Why is this significant? First 0f all, Flickr’s taglines assure users (some of whom pay for the service) that “your photos are safe with us”. The service’s user base also uploads a significant quantity of porn–as one user put it, her account included “a few naughty photos…for friends only” that may have been seen by any of the site’s thousands of users.

Flickr responded by making any “potentially marked” public photos private–which angered users who weren’t involved in the breach but saw their intentionally public pics disappear from the feed. Yahoo released a statement calling the problem “very small” and asserting that it avoided disclosing the issue to the public to avoid a bigger freakout, choosing instead to contact individual users directly.

Are we reconsidering our Flickr accounts now? Should the company have announced its latest problem sooner?

PR Fail: Applebee’s Fires Server Who Shared Obnoxious Tip-Free Receipt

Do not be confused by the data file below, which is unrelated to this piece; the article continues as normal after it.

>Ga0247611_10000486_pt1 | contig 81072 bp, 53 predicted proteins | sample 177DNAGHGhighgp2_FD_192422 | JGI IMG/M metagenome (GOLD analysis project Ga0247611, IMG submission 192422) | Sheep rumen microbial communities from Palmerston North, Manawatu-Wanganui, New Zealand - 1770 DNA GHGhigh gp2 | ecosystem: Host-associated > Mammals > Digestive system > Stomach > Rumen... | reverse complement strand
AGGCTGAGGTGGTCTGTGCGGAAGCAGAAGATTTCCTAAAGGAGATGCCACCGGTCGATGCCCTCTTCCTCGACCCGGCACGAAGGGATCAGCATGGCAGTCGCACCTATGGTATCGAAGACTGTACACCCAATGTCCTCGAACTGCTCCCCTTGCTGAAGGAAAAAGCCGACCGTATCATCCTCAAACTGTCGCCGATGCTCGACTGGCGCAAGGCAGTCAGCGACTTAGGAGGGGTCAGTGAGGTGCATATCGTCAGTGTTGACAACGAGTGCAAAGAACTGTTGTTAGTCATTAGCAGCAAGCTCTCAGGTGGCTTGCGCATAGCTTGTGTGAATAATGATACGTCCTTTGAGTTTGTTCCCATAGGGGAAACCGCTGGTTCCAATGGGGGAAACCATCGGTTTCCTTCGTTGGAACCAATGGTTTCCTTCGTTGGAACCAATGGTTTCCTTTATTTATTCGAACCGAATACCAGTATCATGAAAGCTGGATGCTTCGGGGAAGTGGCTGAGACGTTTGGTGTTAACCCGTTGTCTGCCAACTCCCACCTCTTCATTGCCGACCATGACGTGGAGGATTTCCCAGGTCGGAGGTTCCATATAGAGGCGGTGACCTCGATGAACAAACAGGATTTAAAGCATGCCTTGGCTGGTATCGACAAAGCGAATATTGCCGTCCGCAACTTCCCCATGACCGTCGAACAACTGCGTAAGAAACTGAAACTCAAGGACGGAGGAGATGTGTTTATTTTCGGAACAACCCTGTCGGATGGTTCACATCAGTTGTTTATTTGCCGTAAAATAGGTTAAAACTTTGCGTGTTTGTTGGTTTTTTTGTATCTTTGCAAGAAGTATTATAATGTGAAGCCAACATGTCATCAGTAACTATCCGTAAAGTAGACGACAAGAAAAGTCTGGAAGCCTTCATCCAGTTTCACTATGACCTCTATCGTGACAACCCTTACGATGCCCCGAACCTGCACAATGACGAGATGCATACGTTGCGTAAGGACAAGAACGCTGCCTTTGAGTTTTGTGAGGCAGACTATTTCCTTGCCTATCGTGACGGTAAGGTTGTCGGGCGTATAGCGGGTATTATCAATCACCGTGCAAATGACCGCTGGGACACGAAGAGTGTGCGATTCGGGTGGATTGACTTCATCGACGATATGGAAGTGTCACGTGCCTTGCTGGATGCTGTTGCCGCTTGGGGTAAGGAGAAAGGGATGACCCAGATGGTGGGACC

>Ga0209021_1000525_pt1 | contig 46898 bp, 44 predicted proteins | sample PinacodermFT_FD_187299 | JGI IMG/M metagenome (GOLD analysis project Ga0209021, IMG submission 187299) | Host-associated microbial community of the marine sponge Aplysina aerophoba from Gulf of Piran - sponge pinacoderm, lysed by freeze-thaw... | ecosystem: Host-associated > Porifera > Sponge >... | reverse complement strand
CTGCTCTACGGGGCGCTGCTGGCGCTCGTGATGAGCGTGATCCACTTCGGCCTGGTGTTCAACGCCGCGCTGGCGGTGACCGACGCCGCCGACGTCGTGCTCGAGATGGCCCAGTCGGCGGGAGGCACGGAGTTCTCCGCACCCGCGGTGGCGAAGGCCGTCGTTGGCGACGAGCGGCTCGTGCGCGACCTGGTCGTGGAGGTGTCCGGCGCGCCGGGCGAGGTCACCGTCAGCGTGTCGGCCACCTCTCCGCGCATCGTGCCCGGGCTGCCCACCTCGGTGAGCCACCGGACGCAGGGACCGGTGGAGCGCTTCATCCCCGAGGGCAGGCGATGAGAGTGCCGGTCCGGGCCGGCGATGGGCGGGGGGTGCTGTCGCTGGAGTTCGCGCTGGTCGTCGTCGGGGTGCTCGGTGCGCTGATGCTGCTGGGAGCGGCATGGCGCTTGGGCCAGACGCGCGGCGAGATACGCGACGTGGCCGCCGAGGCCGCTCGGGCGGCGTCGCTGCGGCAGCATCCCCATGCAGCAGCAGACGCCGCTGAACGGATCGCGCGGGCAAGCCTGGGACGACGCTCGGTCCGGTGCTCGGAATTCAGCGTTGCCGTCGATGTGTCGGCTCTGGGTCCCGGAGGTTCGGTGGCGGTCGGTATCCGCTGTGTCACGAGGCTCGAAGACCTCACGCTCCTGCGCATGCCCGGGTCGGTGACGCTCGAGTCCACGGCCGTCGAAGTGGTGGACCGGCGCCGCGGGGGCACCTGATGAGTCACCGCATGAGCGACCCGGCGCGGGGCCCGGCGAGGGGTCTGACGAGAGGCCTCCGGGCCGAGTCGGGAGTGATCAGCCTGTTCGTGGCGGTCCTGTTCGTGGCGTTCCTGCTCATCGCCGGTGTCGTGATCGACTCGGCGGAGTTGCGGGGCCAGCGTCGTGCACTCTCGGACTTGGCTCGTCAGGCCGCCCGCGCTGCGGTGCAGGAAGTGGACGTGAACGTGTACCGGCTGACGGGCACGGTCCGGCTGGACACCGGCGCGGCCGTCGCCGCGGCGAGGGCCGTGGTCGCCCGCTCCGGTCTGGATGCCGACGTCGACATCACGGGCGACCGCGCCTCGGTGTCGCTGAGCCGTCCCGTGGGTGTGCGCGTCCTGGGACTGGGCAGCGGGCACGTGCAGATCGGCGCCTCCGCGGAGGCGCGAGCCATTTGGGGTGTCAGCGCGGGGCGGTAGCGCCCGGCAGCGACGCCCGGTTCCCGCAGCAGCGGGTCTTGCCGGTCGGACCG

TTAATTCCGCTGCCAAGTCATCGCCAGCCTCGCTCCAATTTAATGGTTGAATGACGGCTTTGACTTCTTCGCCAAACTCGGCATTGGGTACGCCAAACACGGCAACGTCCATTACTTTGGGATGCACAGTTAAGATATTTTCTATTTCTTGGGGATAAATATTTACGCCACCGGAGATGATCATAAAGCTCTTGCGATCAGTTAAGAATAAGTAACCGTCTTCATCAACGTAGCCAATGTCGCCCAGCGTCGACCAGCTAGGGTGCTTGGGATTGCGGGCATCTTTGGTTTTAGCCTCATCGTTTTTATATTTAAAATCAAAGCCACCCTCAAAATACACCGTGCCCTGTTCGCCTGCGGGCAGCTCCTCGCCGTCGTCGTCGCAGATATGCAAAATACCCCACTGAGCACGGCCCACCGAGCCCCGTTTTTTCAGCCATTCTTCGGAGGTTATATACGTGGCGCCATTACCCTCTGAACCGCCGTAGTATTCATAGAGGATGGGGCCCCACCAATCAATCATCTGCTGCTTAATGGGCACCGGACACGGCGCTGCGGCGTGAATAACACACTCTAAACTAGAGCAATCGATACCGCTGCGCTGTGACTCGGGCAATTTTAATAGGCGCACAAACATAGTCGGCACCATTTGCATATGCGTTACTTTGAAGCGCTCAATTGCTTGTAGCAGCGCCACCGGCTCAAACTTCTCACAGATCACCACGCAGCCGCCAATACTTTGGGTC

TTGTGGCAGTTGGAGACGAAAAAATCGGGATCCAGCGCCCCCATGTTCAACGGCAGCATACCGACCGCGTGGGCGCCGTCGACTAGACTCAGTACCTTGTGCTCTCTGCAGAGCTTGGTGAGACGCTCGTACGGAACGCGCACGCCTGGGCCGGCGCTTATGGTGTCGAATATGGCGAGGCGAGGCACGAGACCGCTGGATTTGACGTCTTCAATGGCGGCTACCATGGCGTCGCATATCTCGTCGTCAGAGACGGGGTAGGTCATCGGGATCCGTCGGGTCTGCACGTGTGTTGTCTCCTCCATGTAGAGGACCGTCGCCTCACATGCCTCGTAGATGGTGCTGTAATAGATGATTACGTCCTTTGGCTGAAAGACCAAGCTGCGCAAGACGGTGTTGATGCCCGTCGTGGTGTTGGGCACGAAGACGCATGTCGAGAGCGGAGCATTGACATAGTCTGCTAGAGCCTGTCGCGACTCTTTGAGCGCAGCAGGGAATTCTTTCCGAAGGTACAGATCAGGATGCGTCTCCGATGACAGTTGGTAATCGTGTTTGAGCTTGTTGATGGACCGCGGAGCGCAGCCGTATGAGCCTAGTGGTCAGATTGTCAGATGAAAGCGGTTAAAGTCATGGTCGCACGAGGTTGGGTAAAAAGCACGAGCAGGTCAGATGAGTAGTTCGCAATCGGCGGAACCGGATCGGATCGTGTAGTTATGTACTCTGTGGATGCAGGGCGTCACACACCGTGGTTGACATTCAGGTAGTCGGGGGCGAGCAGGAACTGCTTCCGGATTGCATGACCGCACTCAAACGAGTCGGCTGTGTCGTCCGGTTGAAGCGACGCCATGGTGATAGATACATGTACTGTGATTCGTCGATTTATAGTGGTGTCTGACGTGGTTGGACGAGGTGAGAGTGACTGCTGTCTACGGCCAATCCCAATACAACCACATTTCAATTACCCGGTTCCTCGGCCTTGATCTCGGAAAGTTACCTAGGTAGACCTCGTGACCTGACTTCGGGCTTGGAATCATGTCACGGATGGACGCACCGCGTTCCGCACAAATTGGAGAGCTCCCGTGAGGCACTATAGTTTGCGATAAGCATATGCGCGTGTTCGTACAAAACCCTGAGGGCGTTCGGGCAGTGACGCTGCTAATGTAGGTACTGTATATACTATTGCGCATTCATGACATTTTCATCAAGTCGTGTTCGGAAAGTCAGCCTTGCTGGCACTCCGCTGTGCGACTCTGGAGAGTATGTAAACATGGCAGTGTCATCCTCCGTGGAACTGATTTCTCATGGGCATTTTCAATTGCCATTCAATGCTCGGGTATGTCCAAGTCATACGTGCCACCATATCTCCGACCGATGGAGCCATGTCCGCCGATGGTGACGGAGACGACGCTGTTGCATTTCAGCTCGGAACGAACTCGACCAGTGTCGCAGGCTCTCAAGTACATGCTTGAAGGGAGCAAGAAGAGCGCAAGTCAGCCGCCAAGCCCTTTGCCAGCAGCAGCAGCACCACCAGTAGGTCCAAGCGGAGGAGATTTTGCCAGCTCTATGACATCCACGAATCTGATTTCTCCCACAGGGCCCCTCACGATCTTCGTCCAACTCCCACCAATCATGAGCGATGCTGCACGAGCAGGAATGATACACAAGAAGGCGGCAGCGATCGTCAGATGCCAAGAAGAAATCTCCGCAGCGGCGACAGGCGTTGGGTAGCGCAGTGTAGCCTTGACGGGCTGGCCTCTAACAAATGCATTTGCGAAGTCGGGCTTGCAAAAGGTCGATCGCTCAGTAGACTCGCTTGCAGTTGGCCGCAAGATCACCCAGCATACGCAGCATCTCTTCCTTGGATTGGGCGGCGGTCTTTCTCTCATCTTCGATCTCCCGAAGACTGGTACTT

Anyone who has ever worked in a restaurant should be able to relate to this viral story: Last week a pastor at a St. Louis-area church took her congregation to dinner at Applebee’s after the service. Apparently unaware that 18% gratuities are standard practice for parties of six or more at every restaurant ever, the pastor refused to pay the total.

Even worse, she scrawled a note on the receipt explaining her decision. It read: “I give God 10%. Why do you get 18″. The understandably pissed server took a picture and a second waitress shared it on Reddit under the headline “My mistake sir, I’m sure Jesus will pay for my rent and groceries”.

Then things got a little crazy.